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For the very special guests, as the US president Barack Obama, a guest of the hotel, high-end privacy and security can be offered. As in the case of other hotels from the chains, there are different levels of privacy offered, the basic being offered at the club from the 10th floor.

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Basically, there is a hotel inside the hotel, with its own reception, lobby, meeting room, as well as other kitchen facilities.

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There, you can have your meals with an overview over Tiergarten and the modern architecture of the Western Berlin. Enough to want to finish your meal now, make your business meetings as successful as possible and just run out to know the city. What about a jogging trail through the Tiergarten, based on the advice of the specialists of the hotel?

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The Ritz-Carlton has 303 guest rooms, out of which 39 suites and a presidential suite. Add to this the banquet and meeting space, as well as the high-end facilities offered at the spa. For the highest security area, there is double access and other special facilities.

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The good taste and simple elegance are the predominant feature of the rooms. From the decorated walls, till the match between the furniture and the carpet, there is hard to find any failures.

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Suites can have 2 bedrooms, bedside control panels, in-room Internet and various luxury amenities. The customers also have access all round the day to the swimming pool and the fitness space.

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There are also heated bathroom floors and a very inviting sauna, just two stairs away. What if?

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But it’s about time to end my adventurous trip in the world of cocktail fragrances, green teas and marble ceilings. There is time for the opening call of the gentlemen’s club too. Good bye, good life! Welcome back to the real life of Berlin!

Disclaimer: I was offered a free tour of the hotel, but the opinions are, as usual, my own.

For more images from The Ritz-Carlton, have a look at the dedicated Pinterest board: http://www.pinterest.com/ilanaontheroad/the-ritz-carlton-berlin/

Afternoon tea chez The Ritz-Carlton Berlin

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Although it has the perfect ingredients – and I am talking about the weather especially – for a successful afternoon tea formula, Germany is still a bit far away till adopting the good English habits. Especially now, when the dark, cold and bad weather is present more than ever, having a cuppa and enjoying a luxurious afternoon could be a good smoothing way to offer yourself a spark of wellness. In one of the last days of this summer, I started again the search for the best afternoon teas in the city, ending up at the little palace of luxury hiding near the high-scrapers from Potsdamer Platz: at the unique The Ritz-Carlton Berlin. Early this year, I have been the guest of the first Ritz-Carlton in Germany, in Wolfsburg, where the afternoon tea left me with unforgettable memories of tastes and special tea flavours. As I was told that each hotel from this chain do have its special luxury trademark, I am here to discover the different reality. The afternoon tea takes places at the end of the huge lobby, designed according to the principles of Berlin’s main architect, the 19th century Schinkel. Although situated in an open space, there is enough privacy and quietness to relax and enjoy your afternoon. Regularly, background piano music creates a special ambiance for the guests.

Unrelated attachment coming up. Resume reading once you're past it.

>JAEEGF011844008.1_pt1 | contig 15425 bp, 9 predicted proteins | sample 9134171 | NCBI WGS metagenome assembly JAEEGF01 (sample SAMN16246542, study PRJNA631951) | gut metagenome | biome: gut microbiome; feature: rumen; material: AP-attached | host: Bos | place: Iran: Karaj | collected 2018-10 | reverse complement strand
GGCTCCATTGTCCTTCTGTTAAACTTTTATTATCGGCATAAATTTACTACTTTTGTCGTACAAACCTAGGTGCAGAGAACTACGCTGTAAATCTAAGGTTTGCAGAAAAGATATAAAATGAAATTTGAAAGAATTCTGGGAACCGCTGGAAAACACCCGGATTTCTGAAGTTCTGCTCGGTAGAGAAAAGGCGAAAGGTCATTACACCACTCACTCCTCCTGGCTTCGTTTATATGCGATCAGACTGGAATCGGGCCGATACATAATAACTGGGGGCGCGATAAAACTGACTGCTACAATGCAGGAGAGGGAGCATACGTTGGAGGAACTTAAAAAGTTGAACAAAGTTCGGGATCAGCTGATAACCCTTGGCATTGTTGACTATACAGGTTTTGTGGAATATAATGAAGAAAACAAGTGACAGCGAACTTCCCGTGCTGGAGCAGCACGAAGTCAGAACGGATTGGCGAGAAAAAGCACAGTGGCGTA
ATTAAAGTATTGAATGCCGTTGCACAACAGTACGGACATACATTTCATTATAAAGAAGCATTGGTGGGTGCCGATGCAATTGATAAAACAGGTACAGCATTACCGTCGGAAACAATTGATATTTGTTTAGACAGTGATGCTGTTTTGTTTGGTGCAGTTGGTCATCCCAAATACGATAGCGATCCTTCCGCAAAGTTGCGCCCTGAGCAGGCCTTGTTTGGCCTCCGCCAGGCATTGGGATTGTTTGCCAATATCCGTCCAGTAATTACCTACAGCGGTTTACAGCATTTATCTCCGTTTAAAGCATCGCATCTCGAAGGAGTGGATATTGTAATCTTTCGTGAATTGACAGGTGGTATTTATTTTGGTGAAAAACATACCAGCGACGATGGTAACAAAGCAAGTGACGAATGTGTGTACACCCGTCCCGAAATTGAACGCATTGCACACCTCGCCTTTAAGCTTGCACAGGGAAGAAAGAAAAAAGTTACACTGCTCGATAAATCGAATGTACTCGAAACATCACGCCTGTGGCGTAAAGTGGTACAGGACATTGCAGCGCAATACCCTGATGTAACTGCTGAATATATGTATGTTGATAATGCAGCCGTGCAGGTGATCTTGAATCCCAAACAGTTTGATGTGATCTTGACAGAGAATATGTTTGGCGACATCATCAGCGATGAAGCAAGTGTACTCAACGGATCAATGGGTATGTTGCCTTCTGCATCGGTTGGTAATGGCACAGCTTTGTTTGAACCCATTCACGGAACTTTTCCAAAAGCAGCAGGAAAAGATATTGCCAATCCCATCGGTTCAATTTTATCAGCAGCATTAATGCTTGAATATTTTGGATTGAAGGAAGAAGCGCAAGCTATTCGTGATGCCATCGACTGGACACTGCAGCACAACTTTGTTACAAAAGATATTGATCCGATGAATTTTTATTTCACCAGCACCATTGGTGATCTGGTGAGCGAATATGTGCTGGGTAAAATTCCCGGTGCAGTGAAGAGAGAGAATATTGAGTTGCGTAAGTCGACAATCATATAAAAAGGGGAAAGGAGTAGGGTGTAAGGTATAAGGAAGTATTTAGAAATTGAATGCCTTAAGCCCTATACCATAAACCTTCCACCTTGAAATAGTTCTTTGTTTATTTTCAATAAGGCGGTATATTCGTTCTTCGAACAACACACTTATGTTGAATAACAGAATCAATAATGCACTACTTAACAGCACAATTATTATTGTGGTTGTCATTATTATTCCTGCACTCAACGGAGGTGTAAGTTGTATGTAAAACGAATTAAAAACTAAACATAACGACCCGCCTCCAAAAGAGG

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As much as I would love to close my eyes and maybe have a little end-of-the summer dream, I know that I am here for work. The passion of the master tea Hernan Caballero telling me the story of the various teas I can chose from brings me back to the daily life. As usual, I am highly impressed by people that followed their dreams and passions and Hernan is a successful one of them. Trained by the famous Mariage Frères in France, whose special teas are exclusively served here, he makes my tea choices even complicated, as it seems that behind each flavour it’s a whole fascinating story. I can spend full days in the front of this sniffing box so, who knows, maybe I have enough passion too to be a tea master myself as well one day.

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As Hernan explained, sugar can change completely the texture of the tea and if you really want to have the real taste you should be careful with the sweetness as well as with the various taste combinations of the side dishes. In the case of the black tea, for instance, the sugar and the lemon can smooth the flavour, while too much caramel to the green tea will almost completely neutralize the green tea taste. As for now, there are 68 sorts of tea available, introduced in detail, in English and German, in an elegant booklet offered to the guests for consultation and lecture. The organic honey offered as an alternative to sugar is made on the roof of the hotel, at the 7 beehives that produce around 3-400 kg. every year.